Trees are the natural solution!
Although researchers and engineers are developing systems to remove carbon dioxide from the air, this is an engineering feat that is far too great for us to accomplish without the help of nature. And green plants, such as trees actually provide us with an all-natural method of reducing atmospheric carbon dioxide. Trees are built to capture and store carbon!
Trees are able to capture carbon dioxide from the atmosphere and transform it into to biomass through the process of photosynthesis. This is why forests are so important! Forests can be thought of as carbon sinks because they accumulate and store carbon, therefore lowering the concentration of carbon dioxide in the atmosphere and reducing the greenhouse effect.
The power of afforestation
Aside from increased carbon sequestration, afforestation also provides other positive environmental impacts which can be used to increase the health of various locations and ecosystems. For example, afforestation is particularly beneficial on barren lands.
This is because trees have the ability to transform ecosystems in terms of their form and function. For one, trees prevent soil erosion by acting as wind barriers and capturing and storing rainfall in their canopies. Since topsoil is the most fertile component of the Earth’s soil, it is important to prevent it from being blown or washed away.
In addition, planting trees has proven to transform arid and semi-arid areas due to the fact that places with more trees experience more frequent rain. A study published in the journal Proceedings of the National Academy of Science shows that the southern Amazon rainforest triggers its rainy season by using water vapour from plant leaves which forms clouds overhead.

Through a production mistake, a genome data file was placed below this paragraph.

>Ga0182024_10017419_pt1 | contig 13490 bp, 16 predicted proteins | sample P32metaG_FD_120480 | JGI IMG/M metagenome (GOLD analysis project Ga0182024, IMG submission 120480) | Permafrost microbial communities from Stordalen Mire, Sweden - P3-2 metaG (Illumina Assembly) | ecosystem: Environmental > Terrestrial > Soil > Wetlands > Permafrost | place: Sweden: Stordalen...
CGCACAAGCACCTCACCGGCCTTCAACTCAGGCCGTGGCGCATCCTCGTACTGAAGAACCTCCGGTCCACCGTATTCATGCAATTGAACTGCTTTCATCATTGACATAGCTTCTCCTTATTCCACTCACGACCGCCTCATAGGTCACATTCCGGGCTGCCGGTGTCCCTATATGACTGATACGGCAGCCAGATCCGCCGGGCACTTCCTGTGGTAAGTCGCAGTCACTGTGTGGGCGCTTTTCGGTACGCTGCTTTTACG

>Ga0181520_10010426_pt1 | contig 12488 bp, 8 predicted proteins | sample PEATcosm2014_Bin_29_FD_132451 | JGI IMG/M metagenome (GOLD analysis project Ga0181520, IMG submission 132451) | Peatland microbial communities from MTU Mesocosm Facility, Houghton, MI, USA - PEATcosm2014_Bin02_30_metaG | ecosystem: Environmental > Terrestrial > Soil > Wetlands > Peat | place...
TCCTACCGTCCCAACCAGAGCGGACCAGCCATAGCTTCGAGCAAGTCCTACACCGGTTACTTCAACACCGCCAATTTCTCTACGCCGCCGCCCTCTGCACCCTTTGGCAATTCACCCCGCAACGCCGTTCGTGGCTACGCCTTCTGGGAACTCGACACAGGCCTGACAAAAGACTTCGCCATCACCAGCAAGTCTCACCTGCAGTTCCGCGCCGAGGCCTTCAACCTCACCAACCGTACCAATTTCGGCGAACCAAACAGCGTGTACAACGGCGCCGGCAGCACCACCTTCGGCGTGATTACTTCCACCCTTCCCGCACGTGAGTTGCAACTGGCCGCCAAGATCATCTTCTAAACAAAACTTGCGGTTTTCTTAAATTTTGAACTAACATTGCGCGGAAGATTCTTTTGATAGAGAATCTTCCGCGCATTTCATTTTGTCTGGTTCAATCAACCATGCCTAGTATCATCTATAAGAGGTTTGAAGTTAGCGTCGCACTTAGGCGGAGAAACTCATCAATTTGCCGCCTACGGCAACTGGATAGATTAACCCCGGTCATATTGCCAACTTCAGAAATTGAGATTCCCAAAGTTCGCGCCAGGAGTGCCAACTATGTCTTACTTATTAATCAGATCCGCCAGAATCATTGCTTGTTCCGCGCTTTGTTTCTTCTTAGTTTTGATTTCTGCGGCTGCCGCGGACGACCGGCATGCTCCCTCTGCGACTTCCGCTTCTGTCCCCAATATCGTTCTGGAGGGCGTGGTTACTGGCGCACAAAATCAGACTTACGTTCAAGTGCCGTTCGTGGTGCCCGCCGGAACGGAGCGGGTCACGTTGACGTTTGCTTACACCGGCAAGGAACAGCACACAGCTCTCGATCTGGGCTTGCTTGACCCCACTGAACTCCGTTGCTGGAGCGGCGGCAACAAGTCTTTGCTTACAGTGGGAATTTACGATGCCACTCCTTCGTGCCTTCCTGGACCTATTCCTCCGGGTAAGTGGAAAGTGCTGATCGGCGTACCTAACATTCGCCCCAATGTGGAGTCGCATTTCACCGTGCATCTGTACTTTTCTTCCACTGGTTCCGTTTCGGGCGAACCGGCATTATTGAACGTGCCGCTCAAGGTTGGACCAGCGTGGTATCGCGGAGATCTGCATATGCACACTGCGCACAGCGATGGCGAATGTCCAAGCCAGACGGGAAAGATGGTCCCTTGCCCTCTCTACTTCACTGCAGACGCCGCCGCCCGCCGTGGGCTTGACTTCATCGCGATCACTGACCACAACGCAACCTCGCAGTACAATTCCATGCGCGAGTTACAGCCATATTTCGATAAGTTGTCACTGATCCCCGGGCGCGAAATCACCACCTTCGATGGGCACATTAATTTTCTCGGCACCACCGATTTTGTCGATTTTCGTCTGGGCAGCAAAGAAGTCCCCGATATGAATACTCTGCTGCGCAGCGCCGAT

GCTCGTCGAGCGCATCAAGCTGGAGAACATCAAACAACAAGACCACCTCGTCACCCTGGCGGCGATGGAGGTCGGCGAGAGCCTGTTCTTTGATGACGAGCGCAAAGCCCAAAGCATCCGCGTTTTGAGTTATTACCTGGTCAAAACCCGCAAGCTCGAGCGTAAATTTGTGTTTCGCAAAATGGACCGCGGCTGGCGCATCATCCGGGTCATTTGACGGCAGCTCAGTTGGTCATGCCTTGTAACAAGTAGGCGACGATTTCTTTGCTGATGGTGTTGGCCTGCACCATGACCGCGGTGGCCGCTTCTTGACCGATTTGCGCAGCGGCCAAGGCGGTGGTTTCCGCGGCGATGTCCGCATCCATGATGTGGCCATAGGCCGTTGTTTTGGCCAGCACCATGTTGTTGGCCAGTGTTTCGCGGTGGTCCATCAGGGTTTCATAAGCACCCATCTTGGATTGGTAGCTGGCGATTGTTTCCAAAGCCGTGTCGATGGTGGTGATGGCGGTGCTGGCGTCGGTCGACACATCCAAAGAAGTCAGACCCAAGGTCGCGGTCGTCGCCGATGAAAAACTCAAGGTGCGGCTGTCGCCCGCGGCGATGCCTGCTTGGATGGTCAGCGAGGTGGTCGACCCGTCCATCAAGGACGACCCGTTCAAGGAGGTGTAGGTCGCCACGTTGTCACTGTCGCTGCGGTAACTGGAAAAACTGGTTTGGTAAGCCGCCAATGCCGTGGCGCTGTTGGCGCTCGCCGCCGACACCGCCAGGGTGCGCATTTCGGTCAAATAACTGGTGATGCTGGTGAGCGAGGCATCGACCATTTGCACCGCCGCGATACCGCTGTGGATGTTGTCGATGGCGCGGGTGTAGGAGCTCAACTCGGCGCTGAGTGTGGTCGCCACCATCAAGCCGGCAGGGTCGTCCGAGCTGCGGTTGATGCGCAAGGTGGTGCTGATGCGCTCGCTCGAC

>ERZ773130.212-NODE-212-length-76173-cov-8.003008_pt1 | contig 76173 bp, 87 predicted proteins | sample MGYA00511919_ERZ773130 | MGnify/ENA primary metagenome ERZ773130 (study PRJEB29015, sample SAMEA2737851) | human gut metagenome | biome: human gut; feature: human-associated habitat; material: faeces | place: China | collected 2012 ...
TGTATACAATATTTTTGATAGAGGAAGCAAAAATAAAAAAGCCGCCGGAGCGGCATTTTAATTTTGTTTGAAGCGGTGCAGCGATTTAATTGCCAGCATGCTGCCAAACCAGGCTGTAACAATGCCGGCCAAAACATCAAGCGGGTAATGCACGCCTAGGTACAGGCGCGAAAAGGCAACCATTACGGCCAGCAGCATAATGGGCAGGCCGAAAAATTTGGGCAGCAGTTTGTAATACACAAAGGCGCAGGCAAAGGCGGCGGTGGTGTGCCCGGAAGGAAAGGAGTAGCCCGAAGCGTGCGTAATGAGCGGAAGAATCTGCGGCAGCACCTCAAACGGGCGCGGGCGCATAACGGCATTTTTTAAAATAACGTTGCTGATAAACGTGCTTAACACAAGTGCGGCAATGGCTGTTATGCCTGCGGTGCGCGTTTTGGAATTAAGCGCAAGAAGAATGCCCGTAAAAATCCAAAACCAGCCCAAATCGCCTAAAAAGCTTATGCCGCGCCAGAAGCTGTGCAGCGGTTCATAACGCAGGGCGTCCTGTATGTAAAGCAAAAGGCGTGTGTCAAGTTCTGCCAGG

Let’s not forget that trees are also great at improving air quality! Tree leaves are able to remove common pollutants from the air through their stomata – tiny pores or openings in the leaves that allow for gas exchange.
China’s afforestation efforts
Afforestation takes place all over the world. But there is one country in particular which has made a commitment to planting new forests.
China has the highest rate of afforestation in the world. Between the years 1990 to 2015, China has planted 79 million hectares of new forest. According to the Chinese government, this ongoing project has resulted in the planting of more than 35 billion trees, costing the equivalent of over 100 billion U.S. dollars.
A number of different projects have contributed to this mass tree planting. For example, a World Bank-financed project has been helping to control desertification in several cities and counties in Ningxia, located in northwestern China.
This project has been quite successful. In Lingwu county, afforestation replaced approximately 6,667 hectares of desert thanks to a planting technique which has allowed a 70% survival rate of all planted materials.
When we consider our relationship to the land, and how to repair the impacts of human-induced degradation, we should consider going beyond band-aid solutions. We need to look at getting to restoration of functioning, healthy ecosystems, and afforestation may be a part of the solution.